Activities     EXPECTATIONS

Goals

To enable participants to analyze how their own perceptions are formed.
To help participants understand the complexity of Israel as a country.
Time Required: 45 minutes
Materials: Photocopies of all Exercises, enlarging and removing titles for those reproduced from external links.

Procedure

Stage 1

Variation 1

Distribute Exercise #1 (Dalmatian picture & title) to half of your group (Group A)
Others at : http://www.optillusions.com

Give Exercise #2 (dalmatian picture without title) to the other half of the group (Group B)
Ask the participants what they see: Group A will see a dog playing in snow, while the majority of Group B will not.

Discussion

Why was it easier for one group and not the other to see the dog?

One picture was titled - one was not. Clearly, when we are told what to see, it is easier to see it. Group A saw the dog in the snow, because they were told what to see.

  • How is your opinion of Israel created?
  • What is the influence of television on what you see?
  • What did you expect to see before you began this serious discussion / came to Israel - and what was the reality you found?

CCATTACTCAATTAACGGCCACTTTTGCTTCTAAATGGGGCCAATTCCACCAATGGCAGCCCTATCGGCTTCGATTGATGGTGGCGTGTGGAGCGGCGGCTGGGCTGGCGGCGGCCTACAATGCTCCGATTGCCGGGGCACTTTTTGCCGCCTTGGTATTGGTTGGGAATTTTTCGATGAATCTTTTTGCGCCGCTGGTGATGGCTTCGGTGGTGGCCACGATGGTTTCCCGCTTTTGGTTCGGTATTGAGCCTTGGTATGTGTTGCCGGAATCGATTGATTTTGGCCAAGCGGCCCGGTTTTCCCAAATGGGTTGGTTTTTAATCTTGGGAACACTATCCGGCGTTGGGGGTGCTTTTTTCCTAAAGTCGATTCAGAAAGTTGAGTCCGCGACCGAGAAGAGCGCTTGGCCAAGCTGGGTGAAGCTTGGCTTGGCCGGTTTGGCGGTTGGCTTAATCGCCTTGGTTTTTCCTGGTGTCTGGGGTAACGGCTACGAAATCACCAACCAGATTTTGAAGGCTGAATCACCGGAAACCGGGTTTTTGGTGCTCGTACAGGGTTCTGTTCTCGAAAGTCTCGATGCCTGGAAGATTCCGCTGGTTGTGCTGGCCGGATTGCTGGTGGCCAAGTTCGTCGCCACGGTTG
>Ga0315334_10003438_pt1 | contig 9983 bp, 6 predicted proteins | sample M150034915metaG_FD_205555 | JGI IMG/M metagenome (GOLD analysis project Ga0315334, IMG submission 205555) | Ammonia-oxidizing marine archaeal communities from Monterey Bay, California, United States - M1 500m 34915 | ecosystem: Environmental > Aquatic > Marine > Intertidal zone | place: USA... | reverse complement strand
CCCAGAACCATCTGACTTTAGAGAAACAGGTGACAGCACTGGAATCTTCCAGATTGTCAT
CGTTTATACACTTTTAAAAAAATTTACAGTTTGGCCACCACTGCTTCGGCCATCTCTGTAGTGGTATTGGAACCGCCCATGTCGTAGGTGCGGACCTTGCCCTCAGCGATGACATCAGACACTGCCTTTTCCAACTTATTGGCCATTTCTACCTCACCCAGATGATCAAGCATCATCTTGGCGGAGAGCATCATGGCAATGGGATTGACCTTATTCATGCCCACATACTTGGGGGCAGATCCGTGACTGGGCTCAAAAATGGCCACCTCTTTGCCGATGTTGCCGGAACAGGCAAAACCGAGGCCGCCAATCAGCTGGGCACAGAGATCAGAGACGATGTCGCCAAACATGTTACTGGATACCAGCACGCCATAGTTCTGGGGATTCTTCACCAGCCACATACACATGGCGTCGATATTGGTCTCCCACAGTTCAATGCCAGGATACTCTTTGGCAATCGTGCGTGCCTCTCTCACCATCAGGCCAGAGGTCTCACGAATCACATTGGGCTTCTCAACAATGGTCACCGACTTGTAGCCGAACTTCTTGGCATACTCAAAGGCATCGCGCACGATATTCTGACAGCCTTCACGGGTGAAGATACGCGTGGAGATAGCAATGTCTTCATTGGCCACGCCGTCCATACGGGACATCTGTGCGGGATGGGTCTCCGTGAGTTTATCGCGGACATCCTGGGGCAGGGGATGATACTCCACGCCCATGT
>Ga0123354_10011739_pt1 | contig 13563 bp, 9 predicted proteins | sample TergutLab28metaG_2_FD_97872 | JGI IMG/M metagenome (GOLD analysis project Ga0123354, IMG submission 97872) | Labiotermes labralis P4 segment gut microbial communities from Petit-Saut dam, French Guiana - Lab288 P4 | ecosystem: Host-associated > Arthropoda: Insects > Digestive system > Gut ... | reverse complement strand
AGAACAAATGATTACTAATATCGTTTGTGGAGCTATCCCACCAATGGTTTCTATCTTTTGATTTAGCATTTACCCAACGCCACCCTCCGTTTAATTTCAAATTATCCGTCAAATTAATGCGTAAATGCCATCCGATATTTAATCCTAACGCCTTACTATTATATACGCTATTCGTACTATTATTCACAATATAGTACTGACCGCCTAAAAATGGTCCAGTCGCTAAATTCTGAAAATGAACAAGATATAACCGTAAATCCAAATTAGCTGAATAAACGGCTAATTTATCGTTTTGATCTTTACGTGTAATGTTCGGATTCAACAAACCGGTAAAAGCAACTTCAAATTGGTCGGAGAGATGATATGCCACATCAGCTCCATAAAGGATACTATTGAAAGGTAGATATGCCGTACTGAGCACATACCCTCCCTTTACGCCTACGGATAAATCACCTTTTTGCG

Variation 2:

Use these two images, one for each group and ask that each person write down what they see first:

W.E. Hill, "My wife and my mother-in-law", 1915
http://www.grand-illusions.com/woman.htm

Edgar Rubin Face-Vase illusion, 1915, as reproduced here
http://dragon.uml.edu/psych/rubin.html or http://goto.bilkent.edu.tr/gunes/illusion22.htm

Stage 2

Distribute photocopies of Exercise 4

Discussion

What is written on this page? (participants will answer A, B.)
What are the central figures? (participants will answer B.)
Are you certain?
The 'B' only appears a 'B' because it is surrounded by 'A' and 'C'.

Stage 3

Distribute photocopies of Exercise 5

Discussion

In this Exercise, the B has become the number 13.
Why? How do the '12' and '14' surrounding the central figure influence our perception?

The Dalmatian exercise was also based on the selective way we see tasks, and the impact of the cognitive (expectations) on visual perception.
The alternative figures relate to figure-ground perception.
These last examples are associated with a phenomenon known as "Gestalt Completion".

Likewise, the way we see events in Israel is often influenced by our own "surroundings". If this is your first visit to Israel/critical media review, what were your prior and subsequent perceptions of Israel? or Israelis?
By the end of the tour/session, we should reconsider whether they were correct.

a. Expectations Exercise 4

b. Expectations Exercise 5

 


 

 

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26 Mar 2007 / 7 Nisan 5767 0